Now for the aromatics, make a paste with the shallots, ginger, garlic, candlenuts, dried red chilies, remaining meat curry powder & little water. Heat 3 tbsps oil in a pot & sauté the whole spices like cardamom, cinnamon, cloves, star anise & few curry leaves.

Once fragrant, add the spice blend & fry until red & the oil separates. Throw in the marinated chicken & cook well on high heat for at least 5-10 mins.

Now add hot water according to the gravy consistency you want, & let it come to a boil.

Toss in the potato cubes, remaining fresh curry leaves & lemongrass & then lower the heat, simmering for at least 30 mins.

Finally add the coconut milk, salt & sugar (optional) & let it cook for another 5 mins before serving.

Shrimp Noodles with Bok Choy & Spring Onions

“Grow up, eat some chilli” as Seonkyoung Longest, the queen of Asian cuisine always says 😀 I followed her recipe to create this perfect street style shrimp chowmein or shrimp noodles with bok choy and spring onions (slightly modified). If there’s one dish I could eat all day, everyday, its got to be noodles. mmmmm !

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Growing up, whenever I was down or upset, my mum would cheer me up with a comforting bowl of noodles. Since then, it has pretty much been my constant soul food as life happened!

Do watch her YouTube channel for this and more lip smacking Asian food 🙂

 

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I have always been an ardent Asian food lover and living in Kuala Lumpur for more more than 5 years now, my love has grown by leaps and bounds. The truth is I have probably only scratched the surface on making or experiencing South East Asian food because its so rich and diverse! I am definitely learning more and more with each passing day.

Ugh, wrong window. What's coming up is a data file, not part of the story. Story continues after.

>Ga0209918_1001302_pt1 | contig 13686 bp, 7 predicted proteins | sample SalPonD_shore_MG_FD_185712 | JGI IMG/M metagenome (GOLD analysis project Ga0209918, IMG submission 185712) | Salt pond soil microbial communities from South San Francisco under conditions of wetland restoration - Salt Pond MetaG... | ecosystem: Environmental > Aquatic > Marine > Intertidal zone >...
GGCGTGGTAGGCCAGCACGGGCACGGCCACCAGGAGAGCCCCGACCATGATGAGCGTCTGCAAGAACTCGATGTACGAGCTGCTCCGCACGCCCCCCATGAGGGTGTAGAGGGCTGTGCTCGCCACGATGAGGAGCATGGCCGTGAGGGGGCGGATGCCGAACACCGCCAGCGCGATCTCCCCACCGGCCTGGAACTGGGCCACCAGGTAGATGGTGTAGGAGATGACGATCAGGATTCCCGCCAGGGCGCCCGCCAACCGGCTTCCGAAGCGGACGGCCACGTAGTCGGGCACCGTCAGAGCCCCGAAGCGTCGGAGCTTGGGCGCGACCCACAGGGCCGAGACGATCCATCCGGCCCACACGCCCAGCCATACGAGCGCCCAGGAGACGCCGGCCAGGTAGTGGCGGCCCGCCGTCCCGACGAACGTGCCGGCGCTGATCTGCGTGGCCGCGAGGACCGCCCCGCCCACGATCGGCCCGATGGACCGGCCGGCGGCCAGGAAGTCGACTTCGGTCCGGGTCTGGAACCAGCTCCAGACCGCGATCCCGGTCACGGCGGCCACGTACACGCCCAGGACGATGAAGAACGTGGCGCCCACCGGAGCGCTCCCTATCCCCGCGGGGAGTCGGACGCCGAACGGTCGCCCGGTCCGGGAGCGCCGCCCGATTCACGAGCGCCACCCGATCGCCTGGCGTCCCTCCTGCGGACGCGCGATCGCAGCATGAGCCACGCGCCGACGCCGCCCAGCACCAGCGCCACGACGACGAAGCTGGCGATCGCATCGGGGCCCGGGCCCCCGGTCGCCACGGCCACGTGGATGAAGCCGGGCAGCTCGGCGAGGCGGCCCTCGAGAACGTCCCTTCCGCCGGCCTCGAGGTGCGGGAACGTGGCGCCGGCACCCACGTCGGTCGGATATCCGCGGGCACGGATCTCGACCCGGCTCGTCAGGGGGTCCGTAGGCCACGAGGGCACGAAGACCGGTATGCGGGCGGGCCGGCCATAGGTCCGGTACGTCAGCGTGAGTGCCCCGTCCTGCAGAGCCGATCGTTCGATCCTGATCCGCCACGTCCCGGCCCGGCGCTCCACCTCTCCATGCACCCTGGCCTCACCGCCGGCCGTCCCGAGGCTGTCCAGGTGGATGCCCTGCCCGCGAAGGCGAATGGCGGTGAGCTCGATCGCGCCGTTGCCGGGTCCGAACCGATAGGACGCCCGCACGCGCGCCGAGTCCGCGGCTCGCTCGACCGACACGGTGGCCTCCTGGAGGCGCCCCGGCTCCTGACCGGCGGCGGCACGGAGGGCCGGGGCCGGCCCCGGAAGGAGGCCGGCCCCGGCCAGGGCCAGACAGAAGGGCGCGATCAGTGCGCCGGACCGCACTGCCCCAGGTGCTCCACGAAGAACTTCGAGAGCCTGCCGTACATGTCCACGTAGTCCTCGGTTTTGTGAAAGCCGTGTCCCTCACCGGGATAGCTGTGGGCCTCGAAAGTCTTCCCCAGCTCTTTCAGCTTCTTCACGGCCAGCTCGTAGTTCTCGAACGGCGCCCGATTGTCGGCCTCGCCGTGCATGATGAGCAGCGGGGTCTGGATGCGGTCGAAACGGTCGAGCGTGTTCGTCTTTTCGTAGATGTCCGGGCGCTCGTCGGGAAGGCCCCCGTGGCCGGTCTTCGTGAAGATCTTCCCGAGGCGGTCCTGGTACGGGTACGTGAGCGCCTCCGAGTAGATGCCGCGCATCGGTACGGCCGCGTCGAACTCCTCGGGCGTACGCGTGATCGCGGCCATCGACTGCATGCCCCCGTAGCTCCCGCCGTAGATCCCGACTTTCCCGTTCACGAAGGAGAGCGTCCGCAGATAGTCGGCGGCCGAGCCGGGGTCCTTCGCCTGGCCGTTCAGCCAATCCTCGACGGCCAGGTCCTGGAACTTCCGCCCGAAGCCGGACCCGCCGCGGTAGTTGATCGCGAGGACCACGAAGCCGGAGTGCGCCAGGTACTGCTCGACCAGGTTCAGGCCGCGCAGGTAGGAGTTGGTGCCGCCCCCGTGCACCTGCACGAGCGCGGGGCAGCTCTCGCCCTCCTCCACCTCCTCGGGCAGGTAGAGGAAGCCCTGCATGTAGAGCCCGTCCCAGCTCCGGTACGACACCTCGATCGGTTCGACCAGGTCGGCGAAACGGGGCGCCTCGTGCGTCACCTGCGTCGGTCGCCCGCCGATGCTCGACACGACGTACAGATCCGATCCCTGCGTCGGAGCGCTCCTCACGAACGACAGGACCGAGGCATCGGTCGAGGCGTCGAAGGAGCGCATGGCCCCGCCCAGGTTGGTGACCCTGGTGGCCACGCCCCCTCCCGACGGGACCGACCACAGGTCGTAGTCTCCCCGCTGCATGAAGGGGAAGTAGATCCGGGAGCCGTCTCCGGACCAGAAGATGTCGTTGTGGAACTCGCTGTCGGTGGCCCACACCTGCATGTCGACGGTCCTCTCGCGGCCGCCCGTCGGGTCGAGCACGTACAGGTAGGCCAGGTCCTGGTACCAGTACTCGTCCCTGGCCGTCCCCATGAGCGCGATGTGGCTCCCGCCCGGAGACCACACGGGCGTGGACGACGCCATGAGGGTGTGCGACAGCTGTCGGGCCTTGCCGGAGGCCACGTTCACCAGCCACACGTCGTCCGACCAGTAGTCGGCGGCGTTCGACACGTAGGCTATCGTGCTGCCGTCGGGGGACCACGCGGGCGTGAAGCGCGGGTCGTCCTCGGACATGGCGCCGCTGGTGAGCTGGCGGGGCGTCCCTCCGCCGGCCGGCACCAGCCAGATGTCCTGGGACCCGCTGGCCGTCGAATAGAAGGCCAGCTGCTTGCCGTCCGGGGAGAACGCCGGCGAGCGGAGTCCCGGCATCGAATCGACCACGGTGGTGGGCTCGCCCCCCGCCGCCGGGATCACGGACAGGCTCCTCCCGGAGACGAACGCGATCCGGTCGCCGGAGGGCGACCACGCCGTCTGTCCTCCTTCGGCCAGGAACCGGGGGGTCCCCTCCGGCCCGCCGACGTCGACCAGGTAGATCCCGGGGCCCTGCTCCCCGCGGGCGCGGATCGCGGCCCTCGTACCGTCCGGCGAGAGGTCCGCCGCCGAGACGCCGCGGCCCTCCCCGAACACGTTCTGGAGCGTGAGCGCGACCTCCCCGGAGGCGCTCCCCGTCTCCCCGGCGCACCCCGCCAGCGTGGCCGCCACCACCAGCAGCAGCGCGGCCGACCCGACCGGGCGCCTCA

So go ahead and try out this recipe. Whether you are a college student or a busy working woman, I can bet you won’t find any easier noodles recipe that tastes this awesome 😀

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Ingredients:

10-12 peeled and de-veined prawns/ shrimp (medium size is the best)

A pinch of black pepper

1 tbsp vinegar (any type would do)

1/2 cup chicken stock (if you don’t have, then simple warm water would do!)

2 tbsp oyster sauce

1 tsp dark soy sauce

1 thai red chilli chopped (lovely flavour yet low on heat)

5-6 fat cloves of garlic, chopped

1 inch of thinly julienne d ginger

3 medium sized diced shiitake mushroom

3 baby bok choy

3-4 spring onions, chopped into 2 inch long pieces

2-3 tbsp white oil for stir frying

A splash of sesame oil

Salt to taste

300-350 g cooked spaghetti or egg noodles (I used angel hair spaghetti)

Method:

Marinate the shrimps with vinegar and black pepper for at least 15 minutes. Heat a wok. Add oil and throw in the prawns to be stir fried for about a minute on high heat (important). Take them out and keep aside.

Add some more oil and heat up the wok again. Add chopped ginger, garlic and red chilies into the wok. Again carefully stir fry them for about a minute (make sure the heat is high and stir continuously). Now is the time to add the bok choy and mushrooms. Keep stir frying as you get the wonderful aroma.

Mix the oyster and dark soy sauce in the chicken stock to make the sauce for our chowmein. Now throw in the cooked (al dente) noodles and the sauce into the wok and keep stir frying. Let everything combine well. Add in the spring onion greens and mix again. Turn off the heat and add a splash of sesame oil for the final wonderful touch. That’s it! Voila 🙂

 

Welcoming the Chinese New Year at Absolute Thai Hot Pot, Mid Valley, KL

Gong Xi Fa Cai 🙂